“A Woman’s Life” (Une Vie), which had its West Coast premiere at the COLCOA French Film Festival, won the Los Angeles Film Critics Association’s Jury Award at the fest.
In the opening scene of “A Woman’s Life” (Une Vie), we watch the lovely lead character Jeanne le Perthuis des Vauds (Judith Chemla) watering a vegetable garden on her family estate. The copper watering can gleams in the sunlight, water and mud spatter on Jeanne’s dress. It’s a day like any other for her – unhurried, predictable, peaceful. She is the only child of wealthy land owners in Normandy, France, in 1819, and her comfortable future is taken for granted.
But in fact these days of tranquility will dwindle and, as Jeanne’s life unfolds, we are drawn into her emotionally compelling world, viscerally experiencing her moments of poignancy and pain.
At the urging of her mother (Yolande Moreau), Jeanne marries the dapper but weasely Julien de Lamare (Swann Arlaud), who has a pedigree, a shiny frock coat and not much else. The marriage turns out to be short-lived and their child, Paul, grows up to be a willful, selfish brat of the highest order. (Finnegan Oldfield plays the adult Paul.)
Jeanne continues to love Paul blindly, falling back on her father (Jean-Pierre Darroussin) and the family maid Rosalie (Nina Meurisse) for companionship and support.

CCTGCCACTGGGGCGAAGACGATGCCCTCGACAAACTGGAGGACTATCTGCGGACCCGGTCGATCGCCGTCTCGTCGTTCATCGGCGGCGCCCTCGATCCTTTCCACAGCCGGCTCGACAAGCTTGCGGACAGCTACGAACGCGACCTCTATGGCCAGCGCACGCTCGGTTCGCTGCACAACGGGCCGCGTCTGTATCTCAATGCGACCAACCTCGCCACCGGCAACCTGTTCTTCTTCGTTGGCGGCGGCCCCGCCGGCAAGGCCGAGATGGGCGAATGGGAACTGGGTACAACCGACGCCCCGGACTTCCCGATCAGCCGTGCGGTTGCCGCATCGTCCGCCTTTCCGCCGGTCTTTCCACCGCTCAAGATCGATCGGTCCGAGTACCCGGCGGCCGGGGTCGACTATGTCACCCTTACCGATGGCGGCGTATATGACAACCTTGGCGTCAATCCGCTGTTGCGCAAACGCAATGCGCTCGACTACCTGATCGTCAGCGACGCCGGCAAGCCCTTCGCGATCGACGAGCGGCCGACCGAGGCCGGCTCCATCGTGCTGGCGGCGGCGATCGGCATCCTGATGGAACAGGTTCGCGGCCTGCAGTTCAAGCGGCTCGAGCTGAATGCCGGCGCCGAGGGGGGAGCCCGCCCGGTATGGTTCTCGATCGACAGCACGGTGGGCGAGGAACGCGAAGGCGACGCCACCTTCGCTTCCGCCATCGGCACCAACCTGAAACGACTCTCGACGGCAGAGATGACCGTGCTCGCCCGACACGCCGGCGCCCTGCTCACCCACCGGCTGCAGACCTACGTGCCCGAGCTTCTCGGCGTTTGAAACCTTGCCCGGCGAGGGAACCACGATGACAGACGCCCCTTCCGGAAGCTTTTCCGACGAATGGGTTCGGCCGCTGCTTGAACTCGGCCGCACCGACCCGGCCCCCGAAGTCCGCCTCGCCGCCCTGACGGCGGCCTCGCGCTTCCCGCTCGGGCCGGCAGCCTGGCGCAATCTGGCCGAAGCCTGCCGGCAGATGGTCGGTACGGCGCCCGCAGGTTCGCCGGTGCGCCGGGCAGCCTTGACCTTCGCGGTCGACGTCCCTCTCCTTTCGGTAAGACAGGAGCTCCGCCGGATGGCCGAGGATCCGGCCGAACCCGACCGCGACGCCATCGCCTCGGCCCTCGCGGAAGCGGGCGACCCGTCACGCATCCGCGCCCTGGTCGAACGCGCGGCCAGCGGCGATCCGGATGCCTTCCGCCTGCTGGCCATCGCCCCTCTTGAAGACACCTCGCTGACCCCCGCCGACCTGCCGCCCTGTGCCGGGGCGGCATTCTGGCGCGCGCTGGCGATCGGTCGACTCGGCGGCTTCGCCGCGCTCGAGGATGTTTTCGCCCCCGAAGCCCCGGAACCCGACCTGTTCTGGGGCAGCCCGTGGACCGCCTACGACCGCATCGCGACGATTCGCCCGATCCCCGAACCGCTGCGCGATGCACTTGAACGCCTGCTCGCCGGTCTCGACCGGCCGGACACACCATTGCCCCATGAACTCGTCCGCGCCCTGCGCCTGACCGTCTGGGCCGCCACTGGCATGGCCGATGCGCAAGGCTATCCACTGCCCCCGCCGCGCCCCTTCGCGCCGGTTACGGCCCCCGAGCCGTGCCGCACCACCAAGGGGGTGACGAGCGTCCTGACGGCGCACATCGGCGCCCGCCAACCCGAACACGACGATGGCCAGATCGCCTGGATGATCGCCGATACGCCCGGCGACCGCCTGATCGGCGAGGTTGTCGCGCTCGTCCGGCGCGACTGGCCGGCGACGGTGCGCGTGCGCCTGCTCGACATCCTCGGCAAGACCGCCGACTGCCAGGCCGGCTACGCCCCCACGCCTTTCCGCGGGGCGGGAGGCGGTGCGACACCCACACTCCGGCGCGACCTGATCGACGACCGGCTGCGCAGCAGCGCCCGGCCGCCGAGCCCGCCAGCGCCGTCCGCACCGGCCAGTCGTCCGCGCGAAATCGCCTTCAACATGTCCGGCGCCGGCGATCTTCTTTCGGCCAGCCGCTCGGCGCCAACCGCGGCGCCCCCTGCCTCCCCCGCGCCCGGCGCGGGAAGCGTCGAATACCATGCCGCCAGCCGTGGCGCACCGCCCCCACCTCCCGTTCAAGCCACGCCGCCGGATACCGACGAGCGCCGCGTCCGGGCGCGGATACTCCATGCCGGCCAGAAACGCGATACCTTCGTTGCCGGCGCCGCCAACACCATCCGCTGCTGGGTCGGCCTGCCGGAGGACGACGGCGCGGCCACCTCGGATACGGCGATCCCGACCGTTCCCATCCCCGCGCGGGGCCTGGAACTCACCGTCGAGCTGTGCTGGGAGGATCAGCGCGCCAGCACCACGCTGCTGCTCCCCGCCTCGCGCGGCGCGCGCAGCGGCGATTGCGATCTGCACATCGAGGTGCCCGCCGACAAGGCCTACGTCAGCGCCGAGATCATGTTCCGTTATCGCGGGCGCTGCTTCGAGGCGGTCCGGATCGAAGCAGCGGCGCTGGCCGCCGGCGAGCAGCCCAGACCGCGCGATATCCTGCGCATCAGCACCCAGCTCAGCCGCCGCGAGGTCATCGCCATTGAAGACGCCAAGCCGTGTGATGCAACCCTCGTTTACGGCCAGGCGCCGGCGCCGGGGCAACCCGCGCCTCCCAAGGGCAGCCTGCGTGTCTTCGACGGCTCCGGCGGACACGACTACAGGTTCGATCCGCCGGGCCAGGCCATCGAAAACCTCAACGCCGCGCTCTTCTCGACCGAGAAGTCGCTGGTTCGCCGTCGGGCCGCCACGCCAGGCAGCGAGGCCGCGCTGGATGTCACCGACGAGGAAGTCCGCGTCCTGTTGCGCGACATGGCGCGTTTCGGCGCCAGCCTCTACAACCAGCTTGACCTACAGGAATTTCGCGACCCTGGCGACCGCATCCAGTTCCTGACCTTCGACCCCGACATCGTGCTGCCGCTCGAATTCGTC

Director Stéphane Brizé’s film (which he co-wrote with Florence Vignon, based on Guy de Maupassant’s novel) is subtle, complex and layered. Beautifully shot, impeccably acted and featuring first-rate art direction and costumes, “A Woman’s Life” almost seems to have its own organic existence so heightened and intense is its poetic mood and darkly enchanting atmosphere.
(The novel has been adapted one other time: In 1958, director Alexandre Astruc made “One Life” (Une vie) with Maria Schell and Christian Marquand. It was released as “End of Desire” in the U.S.)
Most obviously, Brizé’s film looks at the strict and narrow conventions that defined a woman’s role in family and society at that time. On another level, it’s a study of loyalty and sacrifice, broken trust and betrayal. Jeanne’s mother’s ulterior motives cause Jeanne suffering; her father’s devotion is steadfast.
After she marries, Jeanne turns to a priest for moral counsel but cannot bring herself to follow his advice, lest she inflict pain on an innocent party. A treacherous decision by one of Jeanne’s acquaintances (Clotilde Hesme) has disastrous consequences. Jeanne’s unwavering love and generosity toward her son become her undoing.
At a time of need, Jeanne is rescued by a friend with whom she has a long and complicated history. The film ends with the ultimate symbol of commitment and perhaps fresh hope.
It’s a story that charms, chills and resonates.